From mid-December through March Northern elephant seals come here to give birth, nurse and mate. I took a three-hour docent-led hike 2-3 miles over coarse sand and dunes 30-40 feet tall. Juvenile males frequently rest a mile or more inland while bull seals protect their harems closer to the shore.
This young male unsuccessfully attempted to 'get a little loving' from a loudly objecting female. She'd just given birth to the pup in the foreground. See that sand cloud in the background? Seals cool themselves off by flipping sand on their bodies. (Lots of sand flew the day I visited.)
|Bull, female and newborn elephant seals|
|Seagulls signal seal birth|
Why do females put up with this? Elephant seals have the most extreme dimorphism of any mammal. Not only do males develop a distinctive proboscis (nose), they grow to be two or three times as heavy. Successful birthing frequently depends on a dominant, two-ton male fighting off less patient juveniles.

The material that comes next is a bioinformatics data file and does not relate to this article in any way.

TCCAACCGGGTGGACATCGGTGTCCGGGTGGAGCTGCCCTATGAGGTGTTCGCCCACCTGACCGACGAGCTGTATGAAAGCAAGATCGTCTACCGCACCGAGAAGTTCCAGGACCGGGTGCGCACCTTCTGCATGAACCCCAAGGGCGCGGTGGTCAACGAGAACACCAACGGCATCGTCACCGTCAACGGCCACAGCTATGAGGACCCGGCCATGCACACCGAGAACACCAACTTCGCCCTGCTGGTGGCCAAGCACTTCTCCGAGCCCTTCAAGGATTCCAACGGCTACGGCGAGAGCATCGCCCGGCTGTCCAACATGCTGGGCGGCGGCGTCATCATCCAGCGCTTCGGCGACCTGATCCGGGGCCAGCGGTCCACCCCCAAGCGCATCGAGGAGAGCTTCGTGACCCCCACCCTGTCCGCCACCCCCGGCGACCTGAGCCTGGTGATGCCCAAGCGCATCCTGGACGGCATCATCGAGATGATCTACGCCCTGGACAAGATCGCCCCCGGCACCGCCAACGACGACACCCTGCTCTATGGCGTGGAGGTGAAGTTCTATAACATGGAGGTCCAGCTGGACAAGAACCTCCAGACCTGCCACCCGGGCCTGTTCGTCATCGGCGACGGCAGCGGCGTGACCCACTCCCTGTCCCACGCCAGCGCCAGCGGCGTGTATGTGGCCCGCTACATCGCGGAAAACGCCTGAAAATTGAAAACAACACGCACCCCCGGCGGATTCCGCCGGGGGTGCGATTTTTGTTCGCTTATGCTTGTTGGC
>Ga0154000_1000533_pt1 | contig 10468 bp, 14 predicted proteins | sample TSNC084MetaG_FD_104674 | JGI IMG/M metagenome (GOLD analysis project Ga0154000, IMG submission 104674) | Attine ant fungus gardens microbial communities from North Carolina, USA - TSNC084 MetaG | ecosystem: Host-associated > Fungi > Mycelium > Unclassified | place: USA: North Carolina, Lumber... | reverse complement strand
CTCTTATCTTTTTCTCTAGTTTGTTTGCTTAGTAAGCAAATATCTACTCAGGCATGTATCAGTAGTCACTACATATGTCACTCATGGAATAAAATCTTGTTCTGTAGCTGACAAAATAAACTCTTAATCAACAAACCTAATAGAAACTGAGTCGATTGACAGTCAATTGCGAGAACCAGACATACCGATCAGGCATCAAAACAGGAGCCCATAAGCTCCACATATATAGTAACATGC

|Grizzly bear skull on the left compared with female and male elephant seal skulls on the right. Grizzlies have molars to chew their food; seals don't.|
Scientists track elephant seal movements, recently even adding transponders near their jaws to determine when and what they eat. (Mainly small fish.) Like moose, the sexes separate after mating with males following the coast north to the Aleutians and females heading straight west as far as the International Date Line. Doesn't she look like she has a headache? I was glad to realize these devices are only temporary.
|Transponders glued to this female will come off when she molts in the summer.|